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Third-generation Businessman Seizes Opportunity, Wehrung’s Lumber & Home Center

An entrepreneur seems to find opportunity in any situation. For Jason Wehrung, President of Wehrung’s Lumber & Home Center, opportunity has been found in the family lumberyard, in a stint at a fast food restaurant, and even in the ashes of a lumberyard fire. Jason Wehrung leads our choice for Entrepreneur of the Year in the category of $10 million to $50 million in sales. During his seven-year tenure with his family business, the company has tripled in size, growing from one to three locations in eastern Pennsylvania, including two lumber and home centers as well as a full-service lumberyard.

Jason has led the Wehrung’s businesses through an acquisition of another area hardware dealer, as well as a significant remodel of the company’s flagship location. He has also significantly expanded the company’s customer base with a renewed focus on retail and DIY customers through a rental service and flooring installation.

But the company growth didn’t come to Wehrung in a linear fashion. That’s not the way he does business, he says. Instead, he has learned to take educated risks and turn opportunity into success wherever he can.

Wehrung says he wasn’t able to just jump into the family business headfirst. Instead, his father said that he had to put in at least a year’s time working for someone else, gathering insight into how that business works, and bringing it back to the family lumberyard. With those instructions, Wehrung set out to find a job.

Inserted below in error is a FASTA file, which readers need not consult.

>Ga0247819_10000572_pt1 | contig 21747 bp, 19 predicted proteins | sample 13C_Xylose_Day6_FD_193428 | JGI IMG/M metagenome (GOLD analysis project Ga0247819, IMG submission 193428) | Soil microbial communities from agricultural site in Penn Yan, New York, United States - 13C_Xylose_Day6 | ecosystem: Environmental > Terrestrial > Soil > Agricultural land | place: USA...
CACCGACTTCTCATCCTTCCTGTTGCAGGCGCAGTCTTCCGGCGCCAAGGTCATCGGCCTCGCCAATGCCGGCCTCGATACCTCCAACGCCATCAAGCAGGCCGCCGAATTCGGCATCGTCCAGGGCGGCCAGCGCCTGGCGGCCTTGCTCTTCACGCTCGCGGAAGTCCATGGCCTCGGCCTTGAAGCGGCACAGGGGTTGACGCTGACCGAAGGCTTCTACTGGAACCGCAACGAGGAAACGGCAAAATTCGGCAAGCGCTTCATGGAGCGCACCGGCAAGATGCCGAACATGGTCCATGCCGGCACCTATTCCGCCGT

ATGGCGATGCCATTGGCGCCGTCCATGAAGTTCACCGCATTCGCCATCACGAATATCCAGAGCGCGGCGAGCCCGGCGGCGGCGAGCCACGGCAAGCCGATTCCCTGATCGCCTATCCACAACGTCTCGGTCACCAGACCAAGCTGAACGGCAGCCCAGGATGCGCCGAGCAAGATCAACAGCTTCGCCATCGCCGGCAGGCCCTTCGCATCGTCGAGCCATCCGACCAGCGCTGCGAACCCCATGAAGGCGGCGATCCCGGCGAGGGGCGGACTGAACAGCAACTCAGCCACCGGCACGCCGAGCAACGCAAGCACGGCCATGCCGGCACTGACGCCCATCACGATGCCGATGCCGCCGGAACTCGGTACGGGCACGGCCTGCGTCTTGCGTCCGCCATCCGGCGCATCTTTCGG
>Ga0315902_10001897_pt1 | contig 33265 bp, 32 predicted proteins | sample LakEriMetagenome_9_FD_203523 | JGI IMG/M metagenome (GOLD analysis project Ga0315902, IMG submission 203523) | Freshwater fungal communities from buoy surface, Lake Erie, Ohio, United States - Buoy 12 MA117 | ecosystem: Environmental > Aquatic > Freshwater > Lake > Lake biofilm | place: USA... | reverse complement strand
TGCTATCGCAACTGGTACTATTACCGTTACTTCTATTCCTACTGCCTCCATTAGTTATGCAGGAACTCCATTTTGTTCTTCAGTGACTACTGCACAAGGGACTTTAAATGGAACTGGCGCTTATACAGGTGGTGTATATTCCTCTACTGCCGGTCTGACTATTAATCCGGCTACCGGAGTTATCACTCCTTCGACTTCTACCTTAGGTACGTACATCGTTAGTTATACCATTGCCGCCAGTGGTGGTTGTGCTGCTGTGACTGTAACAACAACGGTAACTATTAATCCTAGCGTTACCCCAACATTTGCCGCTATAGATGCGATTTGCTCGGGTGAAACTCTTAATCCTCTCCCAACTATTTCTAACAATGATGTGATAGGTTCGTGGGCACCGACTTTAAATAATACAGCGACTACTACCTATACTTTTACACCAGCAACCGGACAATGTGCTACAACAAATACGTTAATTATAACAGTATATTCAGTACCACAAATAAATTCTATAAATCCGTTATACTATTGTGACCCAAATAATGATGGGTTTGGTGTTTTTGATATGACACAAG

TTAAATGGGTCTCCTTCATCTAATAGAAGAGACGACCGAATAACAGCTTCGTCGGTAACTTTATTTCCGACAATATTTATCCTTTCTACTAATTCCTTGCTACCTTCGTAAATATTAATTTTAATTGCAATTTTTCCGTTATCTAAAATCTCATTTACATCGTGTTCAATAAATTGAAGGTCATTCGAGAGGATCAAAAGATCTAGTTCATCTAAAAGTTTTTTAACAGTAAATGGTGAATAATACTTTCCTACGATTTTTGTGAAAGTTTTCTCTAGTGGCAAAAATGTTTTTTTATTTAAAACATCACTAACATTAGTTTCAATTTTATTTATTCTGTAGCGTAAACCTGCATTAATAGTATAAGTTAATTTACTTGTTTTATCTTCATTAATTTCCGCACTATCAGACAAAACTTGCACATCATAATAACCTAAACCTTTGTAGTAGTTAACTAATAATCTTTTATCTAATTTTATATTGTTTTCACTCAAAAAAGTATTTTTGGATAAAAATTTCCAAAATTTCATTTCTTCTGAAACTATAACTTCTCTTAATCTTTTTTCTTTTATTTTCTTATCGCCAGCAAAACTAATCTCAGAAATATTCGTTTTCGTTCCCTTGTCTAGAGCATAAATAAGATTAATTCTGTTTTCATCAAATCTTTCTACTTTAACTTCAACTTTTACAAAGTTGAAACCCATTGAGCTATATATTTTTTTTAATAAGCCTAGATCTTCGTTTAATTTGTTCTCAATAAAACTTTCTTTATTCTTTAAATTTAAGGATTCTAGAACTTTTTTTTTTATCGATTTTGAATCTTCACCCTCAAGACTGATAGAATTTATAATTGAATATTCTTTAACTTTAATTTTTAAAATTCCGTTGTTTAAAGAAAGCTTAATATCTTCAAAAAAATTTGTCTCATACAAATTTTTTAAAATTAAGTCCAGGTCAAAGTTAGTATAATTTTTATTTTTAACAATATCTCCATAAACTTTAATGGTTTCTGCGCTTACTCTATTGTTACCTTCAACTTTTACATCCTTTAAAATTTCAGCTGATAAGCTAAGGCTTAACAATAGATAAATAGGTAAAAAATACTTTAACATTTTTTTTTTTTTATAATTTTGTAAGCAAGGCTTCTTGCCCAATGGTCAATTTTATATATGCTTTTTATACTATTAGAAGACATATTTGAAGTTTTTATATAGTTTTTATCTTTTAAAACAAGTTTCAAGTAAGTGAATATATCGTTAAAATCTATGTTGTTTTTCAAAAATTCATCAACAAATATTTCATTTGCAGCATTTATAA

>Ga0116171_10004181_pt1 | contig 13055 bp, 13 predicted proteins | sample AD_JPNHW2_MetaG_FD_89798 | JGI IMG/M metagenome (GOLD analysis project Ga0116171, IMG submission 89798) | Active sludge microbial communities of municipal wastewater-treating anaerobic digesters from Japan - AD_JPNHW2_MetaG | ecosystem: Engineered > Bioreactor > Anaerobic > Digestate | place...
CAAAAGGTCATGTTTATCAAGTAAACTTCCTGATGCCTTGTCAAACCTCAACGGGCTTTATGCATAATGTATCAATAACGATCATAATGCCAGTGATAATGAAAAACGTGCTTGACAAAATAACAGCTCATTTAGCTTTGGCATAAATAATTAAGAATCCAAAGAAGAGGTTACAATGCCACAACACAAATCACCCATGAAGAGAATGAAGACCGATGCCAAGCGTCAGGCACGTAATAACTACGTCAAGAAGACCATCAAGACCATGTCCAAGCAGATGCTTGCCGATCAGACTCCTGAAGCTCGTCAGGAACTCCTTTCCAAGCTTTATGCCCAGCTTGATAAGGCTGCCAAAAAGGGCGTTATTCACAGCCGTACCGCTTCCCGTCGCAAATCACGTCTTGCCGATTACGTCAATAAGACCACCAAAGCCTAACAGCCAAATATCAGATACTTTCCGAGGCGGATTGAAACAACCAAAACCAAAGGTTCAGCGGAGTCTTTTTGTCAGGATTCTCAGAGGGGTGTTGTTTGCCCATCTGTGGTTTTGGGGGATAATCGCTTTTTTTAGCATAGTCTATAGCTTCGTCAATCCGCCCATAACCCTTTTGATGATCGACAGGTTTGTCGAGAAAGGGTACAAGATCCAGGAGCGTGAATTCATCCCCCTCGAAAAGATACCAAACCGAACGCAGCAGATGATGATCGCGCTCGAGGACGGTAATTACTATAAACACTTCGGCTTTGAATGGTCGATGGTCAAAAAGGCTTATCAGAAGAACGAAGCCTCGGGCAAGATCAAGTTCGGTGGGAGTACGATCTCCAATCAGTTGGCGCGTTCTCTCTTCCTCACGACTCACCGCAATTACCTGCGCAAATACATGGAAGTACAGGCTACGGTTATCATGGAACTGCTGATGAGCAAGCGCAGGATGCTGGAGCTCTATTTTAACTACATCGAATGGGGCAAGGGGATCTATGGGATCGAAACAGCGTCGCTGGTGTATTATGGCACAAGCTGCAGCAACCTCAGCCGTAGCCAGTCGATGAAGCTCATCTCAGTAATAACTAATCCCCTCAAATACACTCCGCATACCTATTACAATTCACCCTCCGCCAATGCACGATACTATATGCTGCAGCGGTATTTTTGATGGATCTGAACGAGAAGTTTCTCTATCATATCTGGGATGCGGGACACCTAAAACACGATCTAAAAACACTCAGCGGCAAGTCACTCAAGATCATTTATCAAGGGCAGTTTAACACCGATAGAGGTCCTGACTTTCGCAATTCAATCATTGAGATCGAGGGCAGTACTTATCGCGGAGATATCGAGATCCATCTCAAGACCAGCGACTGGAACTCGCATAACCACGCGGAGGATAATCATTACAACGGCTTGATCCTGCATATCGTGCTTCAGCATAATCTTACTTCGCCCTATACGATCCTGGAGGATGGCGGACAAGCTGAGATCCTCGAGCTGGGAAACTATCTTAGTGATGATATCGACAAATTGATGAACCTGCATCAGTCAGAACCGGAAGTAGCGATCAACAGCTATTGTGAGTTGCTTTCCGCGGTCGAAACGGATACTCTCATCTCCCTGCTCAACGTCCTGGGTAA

“My dad said that before I could join the family business I had to work somewhere else first, so I worked at McDonald’s.”

If you think he just jumped into a fast food job to bide his time until he could get into the family business, you’re wrong. Wehrung was deliberate in his choice of where to spend his year outside of the lumberyard.
“I went there specifically to learn about
processes and procedures,” he says.

The processes and procedures took hold quickly. While he was there, Wehrung connected what he was seeing in marketing and promotions back into the LBM (Lumber, Building Material) industry. Soon, he started his own distribution business, selling building materials for his dad and his dad’s competitors.

“I’d get a job from one of my customers and I’d bid the projects out to both dad and his competitors,” he says.

Wehrung’s Ottsville, PA

Third-generation owner Jason Wehrung (right) says his primary focus since taking over has been moving the company into the “relationship business,” focused on helping customers grow and succeed.

Truly entrepreneurial at heart, Jason Wehrung had also launched his own marketing company, which sold promotional materials to many in the LBM industry, including his father’s lumberyard and the same builder customers he connected with supplies. With less than a year’s work experience under his belt, Wehrung had effectively positioned himself into an essential role in the area’s building industry.